Man found guilty after largest Meth bust in Arkansas history

Arkansas Drug Bust

A federal jury found a California truck driver guilty Thursday after he was found with millions of dollars worth of meth during a traffic stop in Arkansas in 2015.  A federal jury found Javier Leon, 56, of Moreno Valley, Calif., guilty of Possessing With the Intent to Distribute Methamphetamine in a case that involved the largest amount of methamphetamine ever seized in Arkansas.  Law enforcement found more than 260 pounds of meth — worth millions of dollars — in the back of Leon’s tractor-trailer while he was traveling through Lonoke in 2015.  Leon will be sentenced at a later date.  “This seizure had enough methamphetamine to supply every man, woman, and child in Little Rock,” Patrick C. Harris, Acting United States Attorney for the Eastern District of Arkansas, said.  “Thanks to the efforts of several law enforcement agencies and agents, this significant amount of methamphetamine will never hit the streets, and never poison our communities.  This jury verdict makes clear that whatever level of involvement you have with this drug—as a seller, user, or courier—there will be justice served and punishment delivered.”  Testimony during the trial established that the 260 pounds of methamphetamine -- which was broken into smaller, individual-size portions -- could have been enough to serve more than 300,000 people, with a potential street value of $7 to $8 million.  Leon owned his own 18-wheel tractor-trailer and drove for California furniture shipping company American West.  On March 30, 2015, while heading east on Interstate 40, Leon pulled over and parked illegally on an exit ramp in Lonoke.  Now-retired Arkansas State Police Corporal Olen Craig made contact with Leon, and the state police then searched the trailer after a drug-detection dog signaled drugs were present.  Arkansas State Police Corporal Chase Melder located the meth, which included more than 22 pounds of powder meth and more than 240 pounds of liquid meth, amongst a load of furniture destined for Alabama and the Atlanta area.  The liquid meth was contained in multiple five-gallon plastic jugs, similar to the type of jugs used with water coolers.  “Stopping drug traffickers traveling across Arkansas highways is a priority for state troopers, particularly the department’s criminal interdiction unit,” Colonel William J. Bryant, Director of the Arkansas State Police, said.  “This case represents a major victory in stopping illegal drugs from getting to a destination and our troopers are committed to staying in the fight.”  The DEA became involved in the case following the seizure and continued to investigate Leon. In addition to the guilty verdict, the jury found that the 18-wheel tractor-trailer is to be forfeited.  “The federal conviction of Javier Leon sends a strong message to criminals that we take methamphetamine trafficking very seriously in the Eastern District of Arkansas,” Matthew Barden, Assistant Special Agent in Charge with the Drug Enforcement Administration (DEA), said.  “The DEA will continue working with our law enforcement partners and pursue those who threaten our communities with the distribution of methamphetamine and other illegal and dangerous drugs.”  The statutory penalty for possession with intent to distribute more than 500 grams of methamphetamine is not less than 10 years’ imprisonment, not more than life, a $10,000,000 fine, or both.  The investigation was conducted by the DEA, Arkansas State Police, Little Rock Police Department, and Lonoke County Sheriff’s Office.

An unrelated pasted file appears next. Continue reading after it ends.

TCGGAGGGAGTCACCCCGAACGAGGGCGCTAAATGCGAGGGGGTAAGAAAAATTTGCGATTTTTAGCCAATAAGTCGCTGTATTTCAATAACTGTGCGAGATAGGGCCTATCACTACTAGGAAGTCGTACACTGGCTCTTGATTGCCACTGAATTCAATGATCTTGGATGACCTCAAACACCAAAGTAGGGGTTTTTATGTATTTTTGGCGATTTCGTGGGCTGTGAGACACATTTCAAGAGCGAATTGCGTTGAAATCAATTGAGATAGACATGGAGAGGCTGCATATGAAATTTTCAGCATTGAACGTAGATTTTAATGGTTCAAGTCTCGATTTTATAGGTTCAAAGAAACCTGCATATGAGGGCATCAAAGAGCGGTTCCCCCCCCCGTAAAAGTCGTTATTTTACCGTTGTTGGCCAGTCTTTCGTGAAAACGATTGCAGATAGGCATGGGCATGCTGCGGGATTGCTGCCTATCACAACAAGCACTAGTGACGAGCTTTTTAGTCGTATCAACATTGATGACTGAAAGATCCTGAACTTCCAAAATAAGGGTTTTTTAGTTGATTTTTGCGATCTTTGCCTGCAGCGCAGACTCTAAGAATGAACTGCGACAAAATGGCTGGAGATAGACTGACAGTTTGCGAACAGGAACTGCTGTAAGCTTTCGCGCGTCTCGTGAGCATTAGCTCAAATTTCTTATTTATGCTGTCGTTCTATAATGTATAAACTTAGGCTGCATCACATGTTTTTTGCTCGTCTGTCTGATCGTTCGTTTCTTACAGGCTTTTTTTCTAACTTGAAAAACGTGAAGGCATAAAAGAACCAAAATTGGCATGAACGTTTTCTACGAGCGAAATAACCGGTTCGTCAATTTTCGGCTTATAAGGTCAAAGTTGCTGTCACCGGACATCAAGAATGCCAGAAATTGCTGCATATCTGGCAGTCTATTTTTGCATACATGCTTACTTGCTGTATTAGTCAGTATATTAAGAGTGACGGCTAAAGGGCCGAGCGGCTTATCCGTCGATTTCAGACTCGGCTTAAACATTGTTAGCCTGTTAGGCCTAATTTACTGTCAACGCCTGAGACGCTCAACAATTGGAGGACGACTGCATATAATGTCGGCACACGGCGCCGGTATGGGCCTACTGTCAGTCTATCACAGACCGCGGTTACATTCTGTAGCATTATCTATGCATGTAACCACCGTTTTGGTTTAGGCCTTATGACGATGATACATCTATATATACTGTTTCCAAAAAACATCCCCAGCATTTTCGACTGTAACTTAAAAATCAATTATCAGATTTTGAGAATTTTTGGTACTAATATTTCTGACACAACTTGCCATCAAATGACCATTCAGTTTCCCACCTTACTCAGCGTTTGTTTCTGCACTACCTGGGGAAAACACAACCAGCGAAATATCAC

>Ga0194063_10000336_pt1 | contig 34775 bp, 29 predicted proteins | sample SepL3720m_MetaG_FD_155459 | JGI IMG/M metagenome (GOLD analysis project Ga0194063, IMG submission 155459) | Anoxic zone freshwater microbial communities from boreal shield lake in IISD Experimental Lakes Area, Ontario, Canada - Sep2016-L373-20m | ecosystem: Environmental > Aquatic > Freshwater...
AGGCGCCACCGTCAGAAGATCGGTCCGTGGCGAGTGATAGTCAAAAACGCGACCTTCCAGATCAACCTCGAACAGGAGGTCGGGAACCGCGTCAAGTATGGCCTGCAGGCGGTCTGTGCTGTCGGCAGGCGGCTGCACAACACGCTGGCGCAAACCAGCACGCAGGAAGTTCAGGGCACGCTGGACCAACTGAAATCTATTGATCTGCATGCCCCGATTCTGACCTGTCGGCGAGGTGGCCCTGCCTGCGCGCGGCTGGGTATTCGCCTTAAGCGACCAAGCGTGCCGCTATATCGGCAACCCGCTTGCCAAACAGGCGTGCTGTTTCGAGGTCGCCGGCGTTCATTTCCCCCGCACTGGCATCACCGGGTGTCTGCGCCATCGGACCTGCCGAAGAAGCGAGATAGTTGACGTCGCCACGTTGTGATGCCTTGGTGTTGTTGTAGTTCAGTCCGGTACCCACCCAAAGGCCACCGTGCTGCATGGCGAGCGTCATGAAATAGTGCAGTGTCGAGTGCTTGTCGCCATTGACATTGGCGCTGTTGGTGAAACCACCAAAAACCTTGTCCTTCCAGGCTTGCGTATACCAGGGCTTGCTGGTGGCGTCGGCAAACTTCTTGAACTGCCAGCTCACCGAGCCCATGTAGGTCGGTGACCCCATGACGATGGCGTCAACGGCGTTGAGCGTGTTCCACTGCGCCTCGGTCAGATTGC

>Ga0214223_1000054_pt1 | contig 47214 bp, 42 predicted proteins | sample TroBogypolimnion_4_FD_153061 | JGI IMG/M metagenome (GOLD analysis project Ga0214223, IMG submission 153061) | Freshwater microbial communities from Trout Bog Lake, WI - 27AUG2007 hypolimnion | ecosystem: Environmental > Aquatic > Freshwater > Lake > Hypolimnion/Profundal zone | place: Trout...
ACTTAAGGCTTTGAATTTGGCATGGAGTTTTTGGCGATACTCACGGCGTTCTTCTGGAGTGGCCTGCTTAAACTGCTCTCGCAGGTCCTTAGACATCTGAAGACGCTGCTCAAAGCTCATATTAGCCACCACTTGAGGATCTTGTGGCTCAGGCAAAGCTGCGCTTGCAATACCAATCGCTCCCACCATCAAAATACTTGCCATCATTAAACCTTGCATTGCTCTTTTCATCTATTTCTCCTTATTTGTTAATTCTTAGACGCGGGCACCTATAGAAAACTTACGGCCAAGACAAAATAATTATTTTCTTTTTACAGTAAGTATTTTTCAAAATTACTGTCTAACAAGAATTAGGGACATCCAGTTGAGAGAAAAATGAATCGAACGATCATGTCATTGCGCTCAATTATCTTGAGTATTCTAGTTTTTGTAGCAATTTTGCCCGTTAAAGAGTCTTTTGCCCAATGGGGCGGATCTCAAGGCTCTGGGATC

Drugged driving more fatal than drunk driving, report says

drug impaired crashes

For the first time, data shows that drivers killed in car crashes in the United States were more likely to be on drugs than drunk, according a new report.  The Governors Highway Safety Association (GHSA) and the Foundation for Advancing Alcohol Responsibility ( released a study that found 43 percent of drivers tested in fatal crashes had drugs of any kind – prescription or illegal – in their system, compared to 37 percent who showed alcohol levels above the legal limit.  The organizations say that concerns about drug-impaired driving have escalated recently, with more states legalizing marijuana and record numbers of people dying from drug overdoses amid the opioid epidemic.  "Drugged driving has increased dramatically and many of today's impaired drivers are combining two or more substances, which has a multiplicative effect on driver impairment," Ralph. S. Blackman, president and CEO of, a nonprofit funded by alcohol distillers, said in a statement.  Of drivers killed in crashes who tested positive for drugs, 36.5 percent had used marijuana, followed by amphetamines at 9.3 percent, the report found.  Researchers used the most recent U.S. state data available from the National Highway Transportation Safety Administration (NHTSA).  The report calls for increased training for law enforcement to detect drivers who are on drugs – something that is complicated, police say.  Unlike a Breathalyzer test to detect alcohol-impaired drivers, there is no standard roadside test to detect most drugs.  "As states across the country continue to struggle with drug-impaired driving, it's critical that we help them understand the current landscape and provide examples of best practices so they can craft the most effective countermeasures," said Jonathan Adkins, executive director of GHSA.  The report has several limitations, including that states vary greatly in how many and which drivers are tested, what tests are used, and how test results are reported.  Furthermore, the records only record drug presence, not drug concentrations that can be compared to blood-alcohol levels.  "Drugged driving is a complicated issue," said the report's author, Dr. Jim Hedlund, a former senior NHTSA official.  "The more we can synthesize the latest research and share what's going on around the country to address drug-impaired driving, the better positioned states will be to prevent it."